When you see or hear the name “Final Fantasy,” you already know its legacy. It’s one of the most successful franchises in the industry, but for gamers, it’s not the financial success we talk about. It’s the beauty and magic of the world, the memorable characters and the emotional and powerful stories that drive them. As a fan myself, it’s not an easy pill to swallow when a Final Fantasy game isn’t released outside Japan. That, however, changed when the remaster for Final Fantasy Type-0 was announced. Is it the game we all hope it is?
Like all other titles, Type-0 takes place in a slightly different world, with new (and some old) mythologies. You play a group of teenage warrior cadets known as Class Zero, who find themselves fighting in a disastrous war. The pact keeping the Four Crystal states of Orience at peace has been broken by the Militesi Empire. Their goal is to command all four power crystals in the land. Their first target is the vulnerable Dominion of Rubrum.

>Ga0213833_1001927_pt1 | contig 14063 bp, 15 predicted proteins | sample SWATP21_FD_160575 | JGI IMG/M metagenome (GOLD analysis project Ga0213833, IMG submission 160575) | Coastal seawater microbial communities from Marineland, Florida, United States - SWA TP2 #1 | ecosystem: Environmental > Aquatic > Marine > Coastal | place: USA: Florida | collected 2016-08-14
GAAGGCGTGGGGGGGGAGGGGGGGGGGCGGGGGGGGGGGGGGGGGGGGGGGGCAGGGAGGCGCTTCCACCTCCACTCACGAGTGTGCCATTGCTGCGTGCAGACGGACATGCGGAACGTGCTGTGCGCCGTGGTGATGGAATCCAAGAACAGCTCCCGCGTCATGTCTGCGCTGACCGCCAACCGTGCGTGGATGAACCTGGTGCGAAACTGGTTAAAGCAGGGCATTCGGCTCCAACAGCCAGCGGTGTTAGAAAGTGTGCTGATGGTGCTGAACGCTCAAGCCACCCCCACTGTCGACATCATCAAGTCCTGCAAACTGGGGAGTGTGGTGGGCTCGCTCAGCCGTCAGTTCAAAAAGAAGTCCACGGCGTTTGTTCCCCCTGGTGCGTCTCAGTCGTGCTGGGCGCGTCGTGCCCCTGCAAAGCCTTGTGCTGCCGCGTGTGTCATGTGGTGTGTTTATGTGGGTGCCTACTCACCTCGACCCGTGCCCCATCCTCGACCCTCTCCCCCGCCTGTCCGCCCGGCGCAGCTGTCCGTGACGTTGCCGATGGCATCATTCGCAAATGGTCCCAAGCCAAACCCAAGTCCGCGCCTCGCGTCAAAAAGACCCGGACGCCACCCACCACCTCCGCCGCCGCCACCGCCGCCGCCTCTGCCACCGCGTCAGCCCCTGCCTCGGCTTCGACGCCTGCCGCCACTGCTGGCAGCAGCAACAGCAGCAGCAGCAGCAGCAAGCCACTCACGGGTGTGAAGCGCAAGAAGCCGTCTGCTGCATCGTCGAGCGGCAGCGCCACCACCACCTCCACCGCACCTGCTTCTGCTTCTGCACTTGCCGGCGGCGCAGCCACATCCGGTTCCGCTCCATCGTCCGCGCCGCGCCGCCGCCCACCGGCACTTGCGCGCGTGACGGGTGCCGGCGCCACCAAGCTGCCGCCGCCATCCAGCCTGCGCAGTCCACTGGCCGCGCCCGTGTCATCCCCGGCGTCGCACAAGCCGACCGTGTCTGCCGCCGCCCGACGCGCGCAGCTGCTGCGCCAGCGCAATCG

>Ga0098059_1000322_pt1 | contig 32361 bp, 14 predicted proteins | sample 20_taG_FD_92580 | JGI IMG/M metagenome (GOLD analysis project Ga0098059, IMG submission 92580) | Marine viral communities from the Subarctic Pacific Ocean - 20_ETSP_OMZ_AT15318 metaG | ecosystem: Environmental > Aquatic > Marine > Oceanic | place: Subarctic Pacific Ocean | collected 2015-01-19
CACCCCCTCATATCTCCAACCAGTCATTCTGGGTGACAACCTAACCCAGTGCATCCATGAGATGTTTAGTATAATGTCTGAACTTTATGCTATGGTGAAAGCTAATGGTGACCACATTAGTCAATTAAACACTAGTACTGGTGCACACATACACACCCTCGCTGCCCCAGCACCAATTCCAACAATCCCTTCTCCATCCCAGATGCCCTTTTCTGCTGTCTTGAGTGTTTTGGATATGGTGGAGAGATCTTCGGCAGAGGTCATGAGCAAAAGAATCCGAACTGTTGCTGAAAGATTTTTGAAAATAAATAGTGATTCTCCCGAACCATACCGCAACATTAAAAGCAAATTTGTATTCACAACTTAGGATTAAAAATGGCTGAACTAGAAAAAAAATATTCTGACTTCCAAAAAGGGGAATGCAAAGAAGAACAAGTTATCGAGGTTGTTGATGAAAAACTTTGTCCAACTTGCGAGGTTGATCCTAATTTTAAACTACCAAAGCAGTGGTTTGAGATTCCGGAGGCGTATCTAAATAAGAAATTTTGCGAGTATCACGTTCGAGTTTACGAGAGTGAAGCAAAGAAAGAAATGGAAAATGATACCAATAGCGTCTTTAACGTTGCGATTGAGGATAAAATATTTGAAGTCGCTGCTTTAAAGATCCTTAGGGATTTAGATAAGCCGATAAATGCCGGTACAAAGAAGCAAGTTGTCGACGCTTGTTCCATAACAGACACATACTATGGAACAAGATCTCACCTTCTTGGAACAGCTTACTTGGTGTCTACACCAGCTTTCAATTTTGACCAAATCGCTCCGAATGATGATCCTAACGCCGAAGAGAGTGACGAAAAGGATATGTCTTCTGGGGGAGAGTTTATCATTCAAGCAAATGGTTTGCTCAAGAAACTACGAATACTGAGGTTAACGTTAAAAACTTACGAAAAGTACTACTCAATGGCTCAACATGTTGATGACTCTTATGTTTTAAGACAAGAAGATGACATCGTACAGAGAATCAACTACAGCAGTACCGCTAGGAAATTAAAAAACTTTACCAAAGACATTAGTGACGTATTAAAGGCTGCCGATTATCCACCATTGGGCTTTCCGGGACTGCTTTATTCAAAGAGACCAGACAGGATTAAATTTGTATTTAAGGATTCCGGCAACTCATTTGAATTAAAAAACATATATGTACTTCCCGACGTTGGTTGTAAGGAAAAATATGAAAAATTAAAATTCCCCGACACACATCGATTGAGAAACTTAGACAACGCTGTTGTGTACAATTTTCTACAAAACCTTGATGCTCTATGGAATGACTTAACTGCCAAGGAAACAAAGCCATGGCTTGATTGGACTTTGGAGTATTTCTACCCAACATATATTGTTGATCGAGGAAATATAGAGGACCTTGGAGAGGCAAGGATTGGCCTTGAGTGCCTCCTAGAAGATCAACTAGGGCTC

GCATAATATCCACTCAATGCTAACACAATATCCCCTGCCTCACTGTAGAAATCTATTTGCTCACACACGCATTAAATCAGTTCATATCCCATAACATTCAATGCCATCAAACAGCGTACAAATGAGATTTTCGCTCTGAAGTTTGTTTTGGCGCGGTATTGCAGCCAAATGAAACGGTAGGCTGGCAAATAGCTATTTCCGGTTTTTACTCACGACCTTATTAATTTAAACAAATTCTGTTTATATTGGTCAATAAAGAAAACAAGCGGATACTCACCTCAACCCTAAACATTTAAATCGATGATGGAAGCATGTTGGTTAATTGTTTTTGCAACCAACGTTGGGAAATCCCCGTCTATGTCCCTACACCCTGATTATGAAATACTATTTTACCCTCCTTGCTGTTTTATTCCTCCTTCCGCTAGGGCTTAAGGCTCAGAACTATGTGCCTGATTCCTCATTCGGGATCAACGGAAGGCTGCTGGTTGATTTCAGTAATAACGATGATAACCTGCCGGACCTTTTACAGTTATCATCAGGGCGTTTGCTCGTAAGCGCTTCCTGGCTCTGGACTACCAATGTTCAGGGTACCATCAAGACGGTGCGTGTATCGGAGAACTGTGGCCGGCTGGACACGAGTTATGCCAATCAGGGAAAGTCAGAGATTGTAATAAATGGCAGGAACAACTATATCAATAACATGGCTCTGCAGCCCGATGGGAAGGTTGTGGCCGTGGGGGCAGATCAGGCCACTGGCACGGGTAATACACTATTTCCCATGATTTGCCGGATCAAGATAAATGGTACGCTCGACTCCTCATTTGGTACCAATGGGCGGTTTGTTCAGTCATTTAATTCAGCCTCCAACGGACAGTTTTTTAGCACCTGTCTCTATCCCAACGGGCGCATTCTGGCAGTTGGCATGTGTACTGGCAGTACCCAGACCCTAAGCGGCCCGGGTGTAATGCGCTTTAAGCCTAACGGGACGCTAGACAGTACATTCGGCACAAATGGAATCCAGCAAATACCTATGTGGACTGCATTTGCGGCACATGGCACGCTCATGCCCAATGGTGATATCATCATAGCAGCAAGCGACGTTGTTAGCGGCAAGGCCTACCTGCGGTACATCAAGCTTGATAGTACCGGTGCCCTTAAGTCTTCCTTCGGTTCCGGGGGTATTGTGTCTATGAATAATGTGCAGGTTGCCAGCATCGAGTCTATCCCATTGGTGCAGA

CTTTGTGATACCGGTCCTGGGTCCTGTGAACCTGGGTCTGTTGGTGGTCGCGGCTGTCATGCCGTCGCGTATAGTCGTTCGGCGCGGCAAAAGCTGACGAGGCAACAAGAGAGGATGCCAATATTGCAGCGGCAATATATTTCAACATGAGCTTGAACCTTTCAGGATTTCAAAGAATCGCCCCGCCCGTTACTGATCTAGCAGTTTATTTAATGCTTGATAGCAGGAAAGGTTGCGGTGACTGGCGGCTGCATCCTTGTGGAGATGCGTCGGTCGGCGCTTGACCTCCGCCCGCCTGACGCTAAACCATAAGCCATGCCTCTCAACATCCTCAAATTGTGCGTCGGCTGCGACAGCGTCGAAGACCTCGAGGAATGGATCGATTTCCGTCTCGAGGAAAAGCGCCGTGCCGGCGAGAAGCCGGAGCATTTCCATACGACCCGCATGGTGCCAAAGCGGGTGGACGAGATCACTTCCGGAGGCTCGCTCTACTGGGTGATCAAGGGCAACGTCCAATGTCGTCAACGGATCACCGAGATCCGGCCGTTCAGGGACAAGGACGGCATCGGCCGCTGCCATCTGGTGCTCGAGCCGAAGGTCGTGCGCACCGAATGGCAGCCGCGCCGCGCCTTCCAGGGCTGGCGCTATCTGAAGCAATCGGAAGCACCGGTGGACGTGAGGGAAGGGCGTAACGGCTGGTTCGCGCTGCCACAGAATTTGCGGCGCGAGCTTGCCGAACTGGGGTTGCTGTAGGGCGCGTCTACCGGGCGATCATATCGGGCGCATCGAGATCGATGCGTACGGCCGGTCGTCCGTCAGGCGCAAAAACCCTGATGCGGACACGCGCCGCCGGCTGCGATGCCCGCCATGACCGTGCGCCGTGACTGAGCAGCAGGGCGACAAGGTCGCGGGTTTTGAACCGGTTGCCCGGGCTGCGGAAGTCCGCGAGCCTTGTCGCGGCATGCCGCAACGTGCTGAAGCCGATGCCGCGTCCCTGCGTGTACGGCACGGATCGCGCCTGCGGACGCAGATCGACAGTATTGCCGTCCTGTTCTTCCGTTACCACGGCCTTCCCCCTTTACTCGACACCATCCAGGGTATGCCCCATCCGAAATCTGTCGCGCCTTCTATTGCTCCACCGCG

During the attack, Class Zero is sent to the front lines to defeat the oncoming enemy, who, somehow, has managed to block Rubrum’s magical cadet forces from using their magic. Not tied to usual methods of magic, only the Class Zero team can counter attack the Empire. After winning the battle, the Dominion realizes that the only way they are going to protect themselves is if they become more strategic and fight back. I won’t tell you any more than that, but you should know that the game is very heavy handed in politics and war, plus it’s a lot darker than any FF game before it, and a lot bloodier.
Right off the bat, I must mention that, for a remastered game, it looks stunning. Many times in the game I honestly forgot that it was an HD version of the PSP game. Everything from textures to lighting is amazing, and is seamless on the PS4. Some NPCs do look aged, but the updates on the main crew are top notch. Enemies are as lethal as they are beautiful – I gawked at this horse-dragon thing while it killed my team. It’s polished and well executed, and perfect eye candy.